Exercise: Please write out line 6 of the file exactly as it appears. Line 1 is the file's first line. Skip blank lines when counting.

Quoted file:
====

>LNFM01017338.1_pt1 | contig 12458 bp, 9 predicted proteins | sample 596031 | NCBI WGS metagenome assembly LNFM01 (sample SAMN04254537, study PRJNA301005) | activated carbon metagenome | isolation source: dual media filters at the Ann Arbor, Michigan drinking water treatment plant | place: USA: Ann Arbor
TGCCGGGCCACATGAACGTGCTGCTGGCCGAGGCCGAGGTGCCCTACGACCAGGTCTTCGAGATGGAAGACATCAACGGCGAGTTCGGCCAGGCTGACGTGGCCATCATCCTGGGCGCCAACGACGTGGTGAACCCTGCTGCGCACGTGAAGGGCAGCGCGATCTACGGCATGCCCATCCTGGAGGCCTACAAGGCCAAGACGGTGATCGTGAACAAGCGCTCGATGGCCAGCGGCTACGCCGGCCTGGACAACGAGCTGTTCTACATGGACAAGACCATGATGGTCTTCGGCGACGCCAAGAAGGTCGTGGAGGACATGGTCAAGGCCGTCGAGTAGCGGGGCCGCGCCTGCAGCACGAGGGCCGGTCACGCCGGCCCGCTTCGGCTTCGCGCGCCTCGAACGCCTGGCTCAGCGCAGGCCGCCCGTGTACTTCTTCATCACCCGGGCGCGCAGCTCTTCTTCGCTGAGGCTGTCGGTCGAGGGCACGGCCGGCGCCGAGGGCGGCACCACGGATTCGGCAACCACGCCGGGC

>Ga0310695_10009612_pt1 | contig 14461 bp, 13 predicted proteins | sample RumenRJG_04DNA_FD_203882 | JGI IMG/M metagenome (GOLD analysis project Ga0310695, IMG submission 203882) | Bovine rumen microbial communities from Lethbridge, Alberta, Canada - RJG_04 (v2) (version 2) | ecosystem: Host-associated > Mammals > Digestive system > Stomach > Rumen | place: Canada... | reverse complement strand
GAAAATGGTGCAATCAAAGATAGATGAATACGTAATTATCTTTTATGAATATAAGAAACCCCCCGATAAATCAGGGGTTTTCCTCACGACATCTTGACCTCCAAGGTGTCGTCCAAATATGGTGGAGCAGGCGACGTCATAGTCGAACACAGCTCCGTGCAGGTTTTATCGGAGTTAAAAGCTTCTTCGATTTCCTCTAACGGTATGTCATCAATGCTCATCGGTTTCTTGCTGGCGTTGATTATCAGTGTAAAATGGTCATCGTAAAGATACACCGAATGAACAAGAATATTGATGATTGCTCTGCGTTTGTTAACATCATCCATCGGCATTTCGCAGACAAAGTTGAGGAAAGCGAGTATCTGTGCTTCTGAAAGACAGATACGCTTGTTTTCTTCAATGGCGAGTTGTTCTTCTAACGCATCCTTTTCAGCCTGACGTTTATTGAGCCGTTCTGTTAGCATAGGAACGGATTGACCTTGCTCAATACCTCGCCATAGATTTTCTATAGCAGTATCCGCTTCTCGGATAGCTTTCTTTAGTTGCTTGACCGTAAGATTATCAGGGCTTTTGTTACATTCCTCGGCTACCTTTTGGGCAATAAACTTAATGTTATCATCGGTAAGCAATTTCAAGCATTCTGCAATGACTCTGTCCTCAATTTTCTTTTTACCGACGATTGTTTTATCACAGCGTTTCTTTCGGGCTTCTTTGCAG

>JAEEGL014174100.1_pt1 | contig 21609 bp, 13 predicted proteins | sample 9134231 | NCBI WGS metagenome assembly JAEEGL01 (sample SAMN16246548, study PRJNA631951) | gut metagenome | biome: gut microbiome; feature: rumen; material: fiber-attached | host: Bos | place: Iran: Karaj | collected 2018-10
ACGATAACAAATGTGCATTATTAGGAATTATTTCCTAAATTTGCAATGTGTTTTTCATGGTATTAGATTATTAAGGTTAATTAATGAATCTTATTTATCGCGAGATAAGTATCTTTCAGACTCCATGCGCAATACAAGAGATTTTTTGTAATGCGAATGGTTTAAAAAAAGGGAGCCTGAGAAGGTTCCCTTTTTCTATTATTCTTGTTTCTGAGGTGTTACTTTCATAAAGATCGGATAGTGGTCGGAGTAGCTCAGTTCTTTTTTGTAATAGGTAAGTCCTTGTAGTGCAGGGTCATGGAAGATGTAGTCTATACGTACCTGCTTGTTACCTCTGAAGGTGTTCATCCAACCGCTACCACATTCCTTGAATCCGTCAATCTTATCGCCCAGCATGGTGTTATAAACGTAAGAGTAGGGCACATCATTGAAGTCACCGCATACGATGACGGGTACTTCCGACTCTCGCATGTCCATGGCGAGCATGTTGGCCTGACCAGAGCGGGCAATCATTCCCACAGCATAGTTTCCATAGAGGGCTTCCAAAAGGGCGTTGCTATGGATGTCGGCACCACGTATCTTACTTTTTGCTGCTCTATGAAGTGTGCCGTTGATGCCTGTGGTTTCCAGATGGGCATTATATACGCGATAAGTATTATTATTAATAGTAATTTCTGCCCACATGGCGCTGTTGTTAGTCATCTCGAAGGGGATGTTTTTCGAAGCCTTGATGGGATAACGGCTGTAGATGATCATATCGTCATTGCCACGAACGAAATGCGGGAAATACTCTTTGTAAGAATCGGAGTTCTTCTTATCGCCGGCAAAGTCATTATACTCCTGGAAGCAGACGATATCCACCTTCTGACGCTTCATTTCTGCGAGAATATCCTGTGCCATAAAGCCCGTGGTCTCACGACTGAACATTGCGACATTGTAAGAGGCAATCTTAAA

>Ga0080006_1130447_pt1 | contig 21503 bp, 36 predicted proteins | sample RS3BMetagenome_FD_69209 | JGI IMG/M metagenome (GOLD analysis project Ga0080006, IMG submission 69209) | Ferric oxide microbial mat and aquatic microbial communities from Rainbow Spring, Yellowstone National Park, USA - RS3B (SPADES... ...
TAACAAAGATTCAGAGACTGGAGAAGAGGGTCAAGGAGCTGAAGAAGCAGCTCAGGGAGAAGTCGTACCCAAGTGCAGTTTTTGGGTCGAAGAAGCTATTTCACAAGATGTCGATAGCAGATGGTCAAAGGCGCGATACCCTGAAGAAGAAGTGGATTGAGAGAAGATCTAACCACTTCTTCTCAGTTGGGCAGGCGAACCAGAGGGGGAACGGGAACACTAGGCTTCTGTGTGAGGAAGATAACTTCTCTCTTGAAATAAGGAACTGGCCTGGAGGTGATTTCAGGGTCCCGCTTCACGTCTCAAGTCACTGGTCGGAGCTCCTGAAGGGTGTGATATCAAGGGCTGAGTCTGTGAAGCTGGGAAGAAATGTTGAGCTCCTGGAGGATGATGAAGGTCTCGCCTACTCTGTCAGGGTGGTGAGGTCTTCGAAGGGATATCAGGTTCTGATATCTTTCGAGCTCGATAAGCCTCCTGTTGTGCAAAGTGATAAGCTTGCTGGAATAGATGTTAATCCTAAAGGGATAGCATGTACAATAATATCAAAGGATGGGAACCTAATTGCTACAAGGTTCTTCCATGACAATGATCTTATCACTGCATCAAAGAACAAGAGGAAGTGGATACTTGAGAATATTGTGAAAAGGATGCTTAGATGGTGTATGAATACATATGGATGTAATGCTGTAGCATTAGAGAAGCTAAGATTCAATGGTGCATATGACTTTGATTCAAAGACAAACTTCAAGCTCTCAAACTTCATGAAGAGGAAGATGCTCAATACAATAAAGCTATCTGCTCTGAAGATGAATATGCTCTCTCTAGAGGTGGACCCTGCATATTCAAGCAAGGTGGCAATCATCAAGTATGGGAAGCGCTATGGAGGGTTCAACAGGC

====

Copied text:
ACGATAACAAATGTGCATTATTAGGAATTATTTCCTAAATTTGCAATGTGTTTTTCATGGTATTAGATTATTAAGGTTAATTAATGAATCTTATTTATCGCGAGATAAGTATCTTTCAGACTCCATGCGCAATACAAGAGATTTTTTGTAATGCGAATGGTTTAAAAAAAGGGAGCCTGAGAAGGTTCCCTTTTTCTATTATTCTTGTTTCTGAGGTGTTACTTTCATAAAGATCGGATAGTGGTCGGAGTAGCTCAGTTCTTTTTTGTAATAGGTAAGTCCTTGTAGTGCAGGGTCATGGAAGATGTAGTCTATACGTACCTGCTTGTTACCTCTGAAGGTGTTCATCCAACCGCTACCACATTCCTTGAATCCGTCAATCTTATCGCCCAGCATGGTGTTATAAACGTAAGAGTAGGGCACATCATTGAAGTCACCGCATACGATGACGGGTACTTCCGACTCTCGCATGTCCATGGCGAGCATGTTGGCCTGACCAGAGCGGGCAATCATTCCCACAGCATAGTTTCCATAGAGGGCTTCCAAAAGGGCGTTGCTATGGATGTCGGCACCACGTATCTTACTTTTTGCTGCTCTATGAAGTGTGCCGTTGATGCCTGTGGTTTCCAGATGGGCATTATATACGCGATAAGTATTATTATTAATAGTAATTTCTGCCCACATGGCGCTGTTGTTAGTCATCTCGAAGGGGATGTTTTTCGAAGCCTTGATGGGATAACGGCTGTAGATGATCATATCGTCATTGCCACGAACGAAATGCGGGAAATACTCTTTGTAAGAATCGGAGTTCTTCTTATCGCCGGCAAAGTCATTATACTCCTGGAAGCAGACGATATCCACCTTCTGACGCTTCATTTCTGCGAGAATATCCTGTGCCATAAAGCCCGTGGTCTCACGACTGAACATTGCGACATTGTAAGAGGCAATCTTAAA